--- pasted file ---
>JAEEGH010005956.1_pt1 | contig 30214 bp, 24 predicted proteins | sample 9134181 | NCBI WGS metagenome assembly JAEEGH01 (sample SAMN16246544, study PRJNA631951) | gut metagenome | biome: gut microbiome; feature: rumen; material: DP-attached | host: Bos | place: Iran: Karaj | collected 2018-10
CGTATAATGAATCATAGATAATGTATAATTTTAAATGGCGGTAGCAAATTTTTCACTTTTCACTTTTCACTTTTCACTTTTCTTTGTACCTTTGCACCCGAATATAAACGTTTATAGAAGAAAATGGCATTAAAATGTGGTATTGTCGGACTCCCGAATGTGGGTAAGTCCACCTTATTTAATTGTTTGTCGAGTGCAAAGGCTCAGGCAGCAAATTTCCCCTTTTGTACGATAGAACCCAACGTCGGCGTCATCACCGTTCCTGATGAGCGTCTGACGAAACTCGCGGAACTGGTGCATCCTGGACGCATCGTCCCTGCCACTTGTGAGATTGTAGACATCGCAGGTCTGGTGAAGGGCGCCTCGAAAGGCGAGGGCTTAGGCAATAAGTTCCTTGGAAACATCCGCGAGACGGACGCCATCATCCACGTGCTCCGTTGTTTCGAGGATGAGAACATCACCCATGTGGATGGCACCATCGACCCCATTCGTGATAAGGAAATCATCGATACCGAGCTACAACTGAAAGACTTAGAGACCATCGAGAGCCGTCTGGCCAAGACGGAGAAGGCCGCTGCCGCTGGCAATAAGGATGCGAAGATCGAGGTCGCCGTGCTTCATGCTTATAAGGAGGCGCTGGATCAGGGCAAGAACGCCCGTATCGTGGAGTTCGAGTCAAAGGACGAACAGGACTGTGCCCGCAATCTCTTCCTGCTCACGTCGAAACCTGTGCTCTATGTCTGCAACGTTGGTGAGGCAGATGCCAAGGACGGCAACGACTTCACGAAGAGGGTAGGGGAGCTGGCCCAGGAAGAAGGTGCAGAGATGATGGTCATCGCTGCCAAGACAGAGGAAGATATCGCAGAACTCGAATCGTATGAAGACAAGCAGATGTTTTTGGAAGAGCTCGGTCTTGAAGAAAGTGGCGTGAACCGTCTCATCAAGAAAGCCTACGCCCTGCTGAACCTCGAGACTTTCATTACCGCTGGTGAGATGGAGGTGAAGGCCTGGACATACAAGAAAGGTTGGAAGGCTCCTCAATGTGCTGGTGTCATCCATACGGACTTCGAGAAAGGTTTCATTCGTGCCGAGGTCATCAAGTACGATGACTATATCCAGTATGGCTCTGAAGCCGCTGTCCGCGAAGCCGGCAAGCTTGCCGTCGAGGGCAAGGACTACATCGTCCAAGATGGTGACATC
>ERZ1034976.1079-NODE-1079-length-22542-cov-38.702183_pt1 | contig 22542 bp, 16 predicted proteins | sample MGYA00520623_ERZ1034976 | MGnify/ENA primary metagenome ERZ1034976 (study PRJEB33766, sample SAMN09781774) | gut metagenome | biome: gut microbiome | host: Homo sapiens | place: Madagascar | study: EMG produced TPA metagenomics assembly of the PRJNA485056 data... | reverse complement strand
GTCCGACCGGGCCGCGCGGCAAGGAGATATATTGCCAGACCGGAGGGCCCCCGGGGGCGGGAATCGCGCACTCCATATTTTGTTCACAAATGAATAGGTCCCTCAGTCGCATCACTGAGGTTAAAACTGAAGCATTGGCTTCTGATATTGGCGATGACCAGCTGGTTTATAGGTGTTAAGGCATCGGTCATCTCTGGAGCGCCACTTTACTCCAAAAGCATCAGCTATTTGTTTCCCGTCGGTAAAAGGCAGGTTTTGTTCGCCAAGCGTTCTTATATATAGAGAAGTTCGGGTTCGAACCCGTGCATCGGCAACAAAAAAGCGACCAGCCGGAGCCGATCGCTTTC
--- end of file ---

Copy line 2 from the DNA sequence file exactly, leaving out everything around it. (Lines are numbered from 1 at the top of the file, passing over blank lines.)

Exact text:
CGTATAATGAATCATAGATAATGTATAATTTTAAATGGCGGTAGCAAATTTTTCACTTTTCACTTTTCACTTTTCACTTTTCTTTGTACCTTTGCACCCGAATATAAACGTTTATAGAAGAAAATGGCATTAAAATGTGGTATTGTCGGACTCCCGAATGTGGGTAAGTCCACCTTATTTAATTGTTTGTCGAGTGCAAAGGCTCAGGCAGCAAATTTCCCCTTTTGTACGATAGAACCCAACGTCGGCGTCATCACCGTTCCTGATGAGCGTCTGACGAAACTCGCGGAACTGGTGCATCCTGGACGCATCGTCCCTGCCACTTGTGAGATTGTAGACATCGCAGGTCTGGTGAAGGGCGCCTCGAAAGGCGAGGGCTTAGGCAATAAGTTCCTTGGAAACATCCGCGAGACGGACGCCATCATCCACGTGCTCCGTTGTTTCGAGGATGAGAACATCACCCATGTGGATGGCACCATCGACCCCATTCGTGATAAGGAAATCATCGATACCGAGCTACAACTGAAAGACTTAGAGACCATCGAGAGCCGTCTGGCCAAGACGGAGAAGGCCGCTGCCGCTGGCAATAAGGATGCGAAGATCGAGGTCGCCGTGCTTCATGCTTATAAGGAGGCGCTGGATCAGGGCAAGAACGCCCGTATCGTGGAGTTCGAGTCAAAGGACGAACAGGACTGTGCCCGCAATCTCTTCCTGCTCACGTCGAAACCTGTGCTCTATGTCTGCAACGTTGGTGAGGCAGATGCCAAGGACGGCAACGACTTCACGAAGAGGGTAGGGGAGCTGGCCCAGGAAGAAGGTGCAGAGATGATGGTCATCGCTGCCAAGACAGAGGAAGATATCGCAGAACTCGAATCGTATGAAGACAAGCAGATGTTTTTGGAAGAGCTCGGTCTTGAAGAAAGTGGCGTGAACCGTCTCATCAAGAAAGCCTACGCCCTGCTGAACCTCGAGACTTTCATTACCGCTGGTGAGATGGAGGTGAAGGCCTGGACATACAAGAAAGGTTGGAAGGCTCCTCAATGTGCTGGTGTCATCCATACGGACTTCGAGAAAGGTTTCATTCGTGCCGAGGTCATCAAGTACGATGACTATATCCAGTATGGCTCTGAAGCCGCTGTCCGCGAAGCCGGCAAGCTTGCCGTCGAGGGCAAGGACTACATCGTCCAAGATGGTGACATC